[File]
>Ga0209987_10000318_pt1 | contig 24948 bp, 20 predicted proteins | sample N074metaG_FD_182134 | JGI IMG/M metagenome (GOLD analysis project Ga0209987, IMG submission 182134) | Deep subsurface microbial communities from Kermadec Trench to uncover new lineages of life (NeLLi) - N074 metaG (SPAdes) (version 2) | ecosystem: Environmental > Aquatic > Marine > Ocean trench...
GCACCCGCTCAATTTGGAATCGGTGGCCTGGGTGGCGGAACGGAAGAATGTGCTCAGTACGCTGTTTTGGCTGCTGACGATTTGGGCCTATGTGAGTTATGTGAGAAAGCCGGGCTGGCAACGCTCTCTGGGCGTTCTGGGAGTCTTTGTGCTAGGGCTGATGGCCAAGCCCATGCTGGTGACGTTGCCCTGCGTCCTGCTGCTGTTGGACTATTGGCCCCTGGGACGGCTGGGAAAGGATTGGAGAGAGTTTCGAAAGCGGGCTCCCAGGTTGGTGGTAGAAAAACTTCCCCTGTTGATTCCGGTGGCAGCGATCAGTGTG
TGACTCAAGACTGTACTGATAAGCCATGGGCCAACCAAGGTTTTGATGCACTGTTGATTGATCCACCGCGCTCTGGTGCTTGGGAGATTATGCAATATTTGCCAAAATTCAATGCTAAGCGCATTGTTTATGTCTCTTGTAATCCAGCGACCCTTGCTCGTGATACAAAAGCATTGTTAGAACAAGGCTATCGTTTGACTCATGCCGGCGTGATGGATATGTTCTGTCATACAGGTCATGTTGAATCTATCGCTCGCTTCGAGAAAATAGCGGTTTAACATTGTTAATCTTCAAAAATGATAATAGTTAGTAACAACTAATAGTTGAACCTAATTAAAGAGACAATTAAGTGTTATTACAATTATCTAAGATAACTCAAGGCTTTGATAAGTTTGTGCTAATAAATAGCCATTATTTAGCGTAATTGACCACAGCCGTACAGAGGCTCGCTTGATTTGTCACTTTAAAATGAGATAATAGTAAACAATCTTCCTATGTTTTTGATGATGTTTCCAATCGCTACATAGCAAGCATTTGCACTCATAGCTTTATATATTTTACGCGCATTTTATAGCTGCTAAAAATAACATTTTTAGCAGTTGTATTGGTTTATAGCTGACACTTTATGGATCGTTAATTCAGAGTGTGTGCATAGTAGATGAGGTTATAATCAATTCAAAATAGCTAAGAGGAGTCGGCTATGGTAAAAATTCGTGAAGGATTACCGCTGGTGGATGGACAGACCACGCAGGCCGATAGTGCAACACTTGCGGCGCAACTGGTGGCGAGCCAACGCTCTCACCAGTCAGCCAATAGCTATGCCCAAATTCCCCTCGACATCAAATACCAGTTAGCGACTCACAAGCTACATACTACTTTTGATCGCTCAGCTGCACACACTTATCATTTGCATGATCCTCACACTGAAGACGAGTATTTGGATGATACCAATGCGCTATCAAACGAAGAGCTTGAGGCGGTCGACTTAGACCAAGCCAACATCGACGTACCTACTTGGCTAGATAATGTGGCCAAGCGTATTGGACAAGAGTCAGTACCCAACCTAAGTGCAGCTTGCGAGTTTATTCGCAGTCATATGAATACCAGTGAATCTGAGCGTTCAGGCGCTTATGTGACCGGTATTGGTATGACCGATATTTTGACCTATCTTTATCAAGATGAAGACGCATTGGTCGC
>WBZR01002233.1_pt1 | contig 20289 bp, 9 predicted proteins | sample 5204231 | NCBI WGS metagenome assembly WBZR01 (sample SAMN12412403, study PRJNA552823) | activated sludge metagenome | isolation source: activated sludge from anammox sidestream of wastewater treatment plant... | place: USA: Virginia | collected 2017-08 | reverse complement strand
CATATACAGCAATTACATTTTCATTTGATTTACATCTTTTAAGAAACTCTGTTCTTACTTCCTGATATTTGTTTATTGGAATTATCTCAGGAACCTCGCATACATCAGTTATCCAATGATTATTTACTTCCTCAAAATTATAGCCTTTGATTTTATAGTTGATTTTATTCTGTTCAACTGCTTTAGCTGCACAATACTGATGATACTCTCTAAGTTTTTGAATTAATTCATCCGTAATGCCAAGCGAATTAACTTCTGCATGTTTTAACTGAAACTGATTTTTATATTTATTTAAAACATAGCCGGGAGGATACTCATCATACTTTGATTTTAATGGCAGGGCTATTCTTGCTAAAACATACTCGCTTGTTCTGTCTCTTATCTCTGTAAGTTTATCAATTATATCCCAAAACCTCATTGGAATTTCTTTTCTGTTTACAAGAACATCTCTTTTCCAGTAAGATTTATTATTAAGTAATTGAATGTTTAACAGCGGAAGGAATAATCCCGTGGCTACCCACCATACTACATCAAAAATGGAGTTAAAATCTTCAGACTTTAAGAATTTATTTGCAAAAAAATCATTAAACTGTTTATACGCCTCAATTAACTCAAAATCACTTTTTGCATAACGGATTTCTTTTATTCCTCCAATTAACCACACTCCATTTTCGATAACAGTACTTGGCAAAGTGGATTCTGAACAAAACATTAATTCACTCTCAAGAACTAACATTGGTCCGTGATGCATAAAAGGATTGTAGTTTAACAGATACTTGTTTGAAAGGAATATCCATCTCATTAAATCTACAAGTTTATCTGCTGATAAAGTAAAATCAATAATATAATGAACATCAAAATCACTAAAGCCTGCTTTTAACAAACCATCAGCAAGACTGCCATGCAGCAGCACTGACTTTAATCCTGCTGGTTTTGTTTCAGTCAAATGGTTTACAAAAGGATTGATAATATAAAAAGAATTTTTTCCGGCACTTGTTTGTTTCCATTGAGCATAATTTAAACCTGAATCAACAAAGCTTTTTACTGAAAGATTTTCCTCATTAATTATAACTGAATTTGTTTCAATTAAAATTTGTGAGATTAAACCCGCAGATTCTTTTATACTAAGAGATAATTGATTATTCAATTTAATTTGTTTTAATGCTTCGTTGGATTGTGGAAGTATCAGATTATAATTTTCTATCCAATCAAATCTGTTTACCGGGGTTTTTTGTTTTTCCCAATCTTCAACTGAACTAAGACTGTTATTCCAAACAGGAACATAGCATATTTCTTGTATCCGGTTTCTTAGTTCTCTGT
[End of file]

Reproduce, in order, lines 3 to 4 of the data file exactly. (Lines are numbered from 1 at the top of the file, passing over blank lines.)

TGACTCAAGACTGTACTGATAAGCCATGGGCCAACCAAGGTTTTGATGCACTGTTGATTGATCCACCGCGCTCTGGTGCTTGGGAGATTATGCAATATTTGCCAAAATTCAATGCTAAGCGCATTGTTTATGTCTCTTGTAATCCAGCGACCCTTGCTCGTGATACAAAAGCATTGTTAGAACAAGGCTATCGTTTGACTCATGCCGGCGTGATGGATATGTTCTGTCATACAGGTCATGTTGAATCTATCGCTCGCTTCGAGAAAATAGCGGTTTAACATTGTTAATCTTCAAAAATGATAATAGTTAGTAACAACTAATAGTTGAACCTAATTAAAGAGACAATTAAGTGTTATTACAATTATCTAAGATAACTCAAGGCTTTGATAAGTTTGTGCTAATAAATAGCCATTATTTAGCGTAATTGACCACAGCCGTACAGAGGCTCGCTTGATTTGTCACTTTAAAATGAGATAATAGTAAACAATCTTCCTATGTTTTTGATGATGTTTCCAATCGCTACATAGCAAGCATTTGCACTCATAGCTTTATATATTTTACGCGCATTTTATAGCTGCTAAAAATAACATTTTTAGCAGTTGTATTGGTTTATAGCTGACACTTTATGGATCGTTAATTCAGAGTGTGTGCATAGTAGATGAGGTTATAATCAATTCAAAATAGCTAAGAGGAGTCGGCTATGGTAAAAATTCGTGAAGGATTACCGCTGGTGGATGGACAGACCACGCAGGCCGATAGTGCAACACTTGCGGCGCAACTGGTGGCGAGCCAACGCTCTCACCAGTCAGCCAATAGCTATGCCCAAATTCCCCTCGACATCAAATACCAGTTAGCGACTCACAAGCTACATACTACTTTTGATCGCTCAGCTGCACACACTTATCATTTGCATGATCCTCACACTGAAGACGAGTATTTGGATGATACCAATGCGCTATCAAACGAAGAGCTTGAGGCGGTCGACTTAGACCAAGCCAACATCGACGTACCTACTTGGCTAGATAATGTGGCCAAGCGTATTGGACAAGAGTCAGTACCCAACCTAAGTGCAGCTTGCGAGTTTATTCGCAGTCATATGAATACCAGTGAATCTGAGCGTTCAGGCGCTTATGTGACCGGTATTGGTATGACCGATATTTTGACCTATCTTTATCAAGATGAAGACGCATTGGTCGC
>WBZR01002233.1_pt1 | contig 20289 bp, 9 predicted proteins | sample 5204231 | NCBI WGS metagenome assembly WBZR01 (sample SAMN12412403, study PRJNA552823) | activated sludge metagenome | isolation source: activated sludge from anammox sidestream of wastewater treatment plant... | place: USA: Virginia | collected 2017-08 | reverse complement strand